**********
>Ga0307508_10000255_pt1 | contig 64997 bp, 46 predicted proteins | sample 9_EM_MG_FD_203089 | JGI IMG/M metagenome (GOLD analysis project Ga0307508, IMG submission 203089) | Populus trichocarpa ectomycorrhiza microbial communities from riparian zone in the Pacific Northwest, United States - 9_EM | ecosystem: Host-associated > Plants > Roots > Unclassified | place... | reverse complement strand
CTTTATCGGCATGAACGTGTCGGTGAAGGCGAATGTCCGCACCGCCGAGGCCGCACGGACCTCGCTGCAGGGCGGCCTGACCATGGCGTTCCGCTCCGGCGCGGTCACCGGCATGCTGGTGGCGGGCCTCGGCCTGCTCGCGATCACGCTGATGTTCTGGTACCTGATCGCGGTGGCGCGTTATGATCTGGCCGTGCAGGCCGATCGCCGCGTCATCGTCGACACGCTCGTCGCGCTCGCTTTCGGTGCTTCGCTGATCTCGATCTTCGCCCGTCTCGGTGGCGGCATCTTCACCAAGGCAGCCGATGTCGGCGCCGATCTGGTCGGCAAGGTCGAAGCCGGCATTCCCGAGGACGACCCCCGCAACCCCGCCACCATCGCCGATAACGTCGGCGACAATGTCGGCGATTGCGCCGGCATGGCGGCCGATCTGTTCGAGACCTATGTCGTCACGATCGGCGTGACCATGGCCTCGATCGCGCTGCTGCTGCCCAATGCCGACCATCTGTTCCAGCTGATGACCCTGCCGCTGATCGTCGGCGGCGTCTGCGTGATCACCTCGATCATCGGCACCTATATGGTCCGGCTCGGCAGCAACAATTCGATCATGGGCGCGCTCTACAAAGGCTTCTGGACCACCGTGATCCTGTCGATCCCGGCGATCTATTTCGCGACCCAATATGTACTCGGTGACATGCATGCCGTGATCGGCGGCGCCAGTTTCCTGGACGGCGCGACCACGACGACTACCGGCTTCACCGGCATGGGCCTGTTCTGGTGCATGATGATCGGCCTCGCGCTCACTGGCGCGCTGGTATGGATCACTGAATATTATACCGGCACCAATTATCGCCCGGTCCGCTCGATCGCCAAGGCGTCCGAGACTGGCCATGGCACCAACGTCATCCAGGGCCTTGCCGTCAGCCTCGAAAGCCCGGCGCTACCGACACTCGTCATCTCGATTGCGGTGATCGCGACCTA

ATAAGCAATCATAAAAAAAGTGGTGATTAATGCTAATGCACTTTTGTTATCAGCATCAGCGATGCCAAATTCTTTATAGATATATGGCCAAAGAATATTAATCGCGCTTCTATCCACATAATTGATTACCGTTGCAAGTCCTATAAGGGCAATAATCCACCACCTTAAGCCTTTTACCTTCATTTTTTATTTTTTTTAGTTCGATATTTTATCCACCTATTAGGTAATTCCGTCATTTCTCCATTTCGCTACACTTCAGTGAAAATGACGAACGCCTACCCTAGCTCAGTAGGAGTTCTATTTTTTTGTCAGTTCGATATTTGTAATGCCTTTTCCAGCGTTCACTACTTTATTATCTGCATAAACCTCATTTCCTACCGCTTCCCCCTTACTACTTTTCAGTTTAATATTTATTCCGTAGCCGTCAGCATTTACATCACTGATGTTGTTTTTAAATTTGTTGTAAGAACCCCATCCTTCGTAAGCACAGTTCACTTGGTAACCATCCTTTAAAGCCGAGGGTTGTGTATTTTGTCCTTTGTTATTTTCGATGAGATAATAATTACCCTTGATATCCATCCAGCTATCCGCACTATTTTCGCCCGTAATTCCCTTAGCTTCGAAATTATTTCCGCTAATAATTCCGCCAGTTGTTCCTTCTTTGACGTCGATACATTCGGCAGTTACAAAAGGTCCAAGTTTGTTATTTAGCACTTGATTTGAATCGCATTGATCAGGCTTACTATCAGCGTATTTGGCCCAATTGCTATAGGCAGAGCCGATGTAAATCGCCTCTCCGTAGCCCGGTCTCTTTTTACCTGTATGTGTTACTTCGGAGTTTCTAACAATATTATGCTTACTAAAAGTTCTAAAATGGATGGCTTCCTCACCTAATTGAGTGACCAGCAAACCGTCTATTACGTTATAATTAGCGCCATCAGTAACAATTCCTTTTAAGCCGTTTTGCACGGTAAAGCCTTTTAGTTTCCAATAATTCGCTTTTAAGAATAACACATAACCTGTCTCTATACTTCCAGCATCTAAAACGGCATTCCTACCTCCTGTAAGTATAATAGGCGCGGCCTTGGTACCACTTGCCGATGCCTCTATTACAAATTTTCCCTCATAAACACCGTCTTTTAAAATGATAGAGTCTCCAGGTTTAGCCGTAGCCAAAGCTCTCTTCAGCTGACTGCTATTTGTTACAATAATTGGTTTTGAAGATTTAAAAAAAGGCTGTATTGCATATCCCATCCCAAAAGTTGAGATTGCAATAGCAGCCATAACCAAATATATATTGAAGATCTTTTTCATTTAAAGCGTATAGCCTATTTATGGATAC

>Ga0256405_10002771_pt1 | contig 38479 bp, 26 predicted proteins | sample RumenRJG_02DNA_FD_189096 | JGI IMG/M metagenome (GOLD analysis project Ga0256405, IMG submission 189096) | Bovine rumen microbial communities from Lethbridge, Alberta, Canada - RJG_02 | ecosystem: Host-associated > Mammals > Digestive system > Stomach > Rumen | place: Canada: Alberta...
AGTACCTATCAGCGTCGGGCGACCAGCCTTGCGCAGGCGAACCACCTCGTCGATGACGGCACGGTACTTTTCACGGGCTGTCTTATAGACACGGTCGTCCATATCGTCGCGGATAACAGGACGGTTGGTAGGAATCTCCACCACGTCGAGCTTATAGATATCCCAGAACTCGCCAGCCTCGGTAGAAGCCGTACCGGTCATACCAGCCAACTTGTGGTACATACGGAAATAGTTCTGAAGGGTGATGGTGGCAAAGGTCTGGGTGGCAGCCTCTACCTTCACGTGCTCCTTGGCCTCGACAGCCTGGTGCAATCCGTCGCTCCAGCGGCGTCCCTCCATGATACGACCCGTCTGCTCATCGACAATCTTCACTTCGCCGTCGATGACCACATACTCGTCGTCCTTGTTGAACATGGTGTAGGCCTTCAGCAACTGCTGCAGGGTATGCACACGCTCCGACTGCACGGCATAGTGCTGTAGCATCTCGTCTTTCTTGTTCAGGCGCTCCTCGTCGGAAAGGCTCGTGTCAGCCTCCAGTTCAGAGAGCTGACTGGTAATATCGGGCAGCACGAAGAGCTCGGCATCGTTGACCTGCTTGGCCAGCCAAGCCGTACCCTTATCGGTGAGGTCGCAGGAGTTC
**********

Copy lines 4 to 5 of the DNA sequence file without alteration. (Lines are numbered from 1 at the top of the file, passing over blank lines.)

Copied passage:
>Ga0256405_10002771_pt1 | contig 38479 bp, 26 predicted proteins | sample RumenRJG_02DNA_FD_189096 | JGI IMG/M metagenome (GOLD analysis project Ga0256405, IMG submission 189096) | Bovine rumen microbial communities from Lethbridge, Alberta, Canada - RJG_02 | ecosystem: Host-associated > Mammals > Digestive system > Stomach > Rumen | place: Canada: Alberta...
AGTACCTATCAGCGTCGGGCGACCAGCCTTGCGCAGGCGAACCACCTCGTCGATGACGGCACGGTACTTTTCACGGGCTGTCTTATAGACACGGTCGTCCATATCGTCGCGGATAACAGGACGGTTGGTAGGAATCTCCACCACGTCGAGCTTATAGATATCCCAGAACTCGCCAGCCTCGGTAGAAGCCGTACCGGTCATACCAGCCAACTTGTGGTACATACGGAAATAGTTCTGAAGGGTGATGGTGGCAAAGGTCTGGGTGGCAGCCTCTACCTTCACGTGCTCCTTGGCCTCGACAGCCTGGTGCAATCCGTCGCTCCAGCGGCGTCCCTCCATGATACGACCCGTCTGCTCATCGACAATCTTCACTTCGCCGTCGATGACCACATACTCGTCGTCCTTGTTGAACATGGTGTAGGCCTTCAGCAACTGCTGCAGGGTATGCACACGCTCCGACTGCACGGCATAGTGCTGTAGCATCTCGTCTTTCTTGTTCAGGCGCTCCTCGTCGGAAAGGCTCGTGTCAGCCTCCAGTTCAGAGAGCTGACTGGTAATATCGGGCAGCACGAAGAGCTCGGCATCGTTGACCTGCTTGGCCAGCCAAGCCGTACCCTTATCGGTGAGGTCGCAGGAGTTC